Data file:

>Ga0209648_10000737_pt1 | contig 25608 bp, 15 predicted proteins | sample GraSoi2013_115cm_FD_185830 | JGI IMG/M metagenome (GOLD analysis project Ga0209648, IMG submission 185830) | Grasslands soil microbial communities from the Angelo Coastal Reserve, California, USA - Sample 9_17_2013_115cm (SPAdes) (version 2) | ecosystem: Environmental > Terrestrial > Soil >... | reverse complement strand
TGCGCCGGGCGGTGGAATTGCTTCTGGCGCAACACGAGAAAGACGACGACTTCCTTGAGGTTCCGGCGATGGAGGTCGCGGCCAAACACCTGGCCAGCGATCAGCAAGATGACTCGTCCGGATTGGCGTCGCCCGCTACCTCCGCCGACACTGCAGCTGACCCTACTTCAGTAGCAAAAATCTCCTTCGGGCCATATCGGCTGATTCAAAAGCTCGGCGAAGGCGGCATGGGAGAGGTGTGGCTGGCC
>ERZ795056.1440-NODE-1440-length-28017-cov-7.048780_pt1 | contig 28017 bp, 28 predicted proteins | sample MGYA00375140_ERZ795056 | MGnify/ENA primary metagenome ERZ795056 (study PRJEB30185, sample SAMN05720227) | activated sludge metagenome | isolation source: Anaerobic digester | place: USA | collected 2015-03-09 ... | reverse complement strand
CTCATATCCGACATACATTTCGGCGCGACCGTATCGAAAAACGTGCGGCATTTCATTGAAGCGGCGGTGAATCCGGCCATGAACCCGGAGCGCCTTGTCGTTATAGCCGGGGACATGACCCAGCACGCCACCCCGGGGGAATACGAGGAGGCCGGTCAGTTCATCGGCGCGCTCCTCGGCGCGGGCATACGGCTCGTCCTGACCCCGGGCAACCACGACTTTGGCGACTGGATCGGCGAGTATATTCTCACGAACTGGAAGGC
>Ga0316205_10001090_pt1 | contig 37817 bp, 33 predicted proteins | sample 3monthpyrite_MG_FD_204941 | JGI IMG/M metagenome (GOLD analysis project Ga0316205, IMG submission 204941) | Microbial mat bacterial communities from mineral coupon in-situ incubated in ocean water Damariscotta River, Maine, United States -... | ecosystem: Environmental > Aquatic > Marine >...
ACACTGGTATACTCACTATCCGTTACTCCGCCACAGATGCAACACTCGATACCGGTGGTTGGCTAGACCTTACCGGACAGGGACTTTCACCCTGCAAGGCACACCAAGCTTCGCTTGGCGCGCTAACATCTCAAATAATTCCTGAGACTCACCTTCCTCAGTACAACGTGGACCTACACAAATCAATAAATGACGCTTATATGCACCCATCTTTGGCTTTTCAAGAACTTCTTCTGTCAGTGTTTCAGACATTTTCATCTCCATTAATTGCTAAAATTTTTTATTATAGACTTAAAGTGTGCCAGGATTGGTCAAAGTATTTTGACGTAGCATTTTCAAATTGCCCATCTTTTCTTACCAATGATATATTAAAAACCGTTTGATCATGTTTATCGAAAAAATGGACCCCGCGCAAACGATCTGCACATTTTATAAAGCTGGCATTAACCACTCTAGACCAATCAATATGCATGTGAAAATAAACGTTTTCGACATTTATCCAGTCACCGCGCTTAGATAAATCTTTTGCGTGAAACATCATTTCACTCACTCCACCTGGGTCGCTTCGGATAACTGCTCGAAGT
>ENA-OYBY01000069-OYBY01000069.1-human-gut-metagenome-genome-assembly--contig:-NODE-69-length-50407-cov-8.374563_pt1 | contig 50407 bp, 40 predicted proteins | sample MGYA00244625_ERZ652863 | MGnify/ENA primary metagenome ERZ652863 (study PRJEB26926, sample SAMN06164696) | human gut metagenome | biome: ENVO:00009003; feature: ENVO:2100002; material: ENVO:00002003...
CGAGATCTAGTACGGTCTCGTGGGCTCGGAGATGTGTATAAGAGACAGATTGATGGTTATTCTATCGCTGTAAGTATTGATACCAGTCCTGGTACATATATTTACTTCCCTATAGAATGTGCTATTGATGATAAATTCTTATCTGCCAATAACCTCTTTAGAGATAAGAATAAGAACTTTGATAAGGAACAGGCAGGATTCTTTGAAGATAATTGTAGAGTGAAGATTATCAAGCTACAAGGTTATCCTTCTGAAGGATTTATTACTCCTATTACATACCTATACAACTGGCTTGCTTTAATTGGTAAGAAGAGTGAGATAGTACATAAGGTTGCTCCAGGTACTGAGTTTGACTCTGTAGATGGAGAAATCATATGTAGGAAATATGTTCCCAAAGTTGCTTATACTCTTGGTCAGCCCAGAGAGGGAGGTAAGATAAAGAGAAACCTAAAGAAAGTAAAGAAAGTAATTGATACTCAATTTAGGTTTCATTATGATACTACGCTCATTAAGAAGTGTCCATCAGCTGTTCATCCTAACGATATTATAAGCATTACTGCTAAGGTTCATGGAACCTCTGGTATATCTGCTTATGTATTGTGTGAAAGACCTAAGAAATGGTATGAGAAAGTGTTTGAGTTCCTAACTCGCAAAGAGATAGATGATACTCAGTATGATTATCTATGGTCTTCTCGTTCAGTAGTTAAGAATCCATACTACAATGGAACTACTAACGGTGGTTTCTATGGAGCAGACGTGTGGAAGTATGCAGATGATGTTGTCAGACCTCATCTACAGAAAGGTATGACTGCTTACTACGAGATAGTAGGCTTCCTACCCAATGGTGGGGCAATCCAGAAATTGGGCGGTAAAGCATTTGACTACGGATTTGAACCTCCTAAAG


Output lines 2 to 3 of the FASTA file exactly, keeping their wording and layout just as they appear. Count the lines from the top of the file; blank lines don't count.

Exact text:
TGCGCCGGGCGGTGGAATTGCTTCTGGCGCAACACGAGAAAGACGACGACTTCCTTGAGGTTCCGGCGATGGAGGTCGCGGCCAAACACCTGGCCAGCGATCAGCAAGATGACTCGTCCGGATTGGCGTCGCCCGCTACCTCCGCCGACACTGCAGCTGACCCTACTTCAGTAGCAAAAATCTCCTTCGGGCCATATCGGCTGATTCAAAAGCTCGGCGAAGGCGGCATGGGAGAGGTGTGGCTGGCC
>ERZ795056.1440-NODE-1440-length-28017-cov-7.048780_pt1 | contig 28017 bp, 28 predicted proteins | sample MGYA00375140_ERZ795056 | MGnify/ENA primary metagenome ERZ795056 (study PRJEB30185, sample SAMN05720227) | activated sludge metagenome | isolation source: Anaerobic digester | place: USA | collected 2015-03-09 ... | reverse complement strand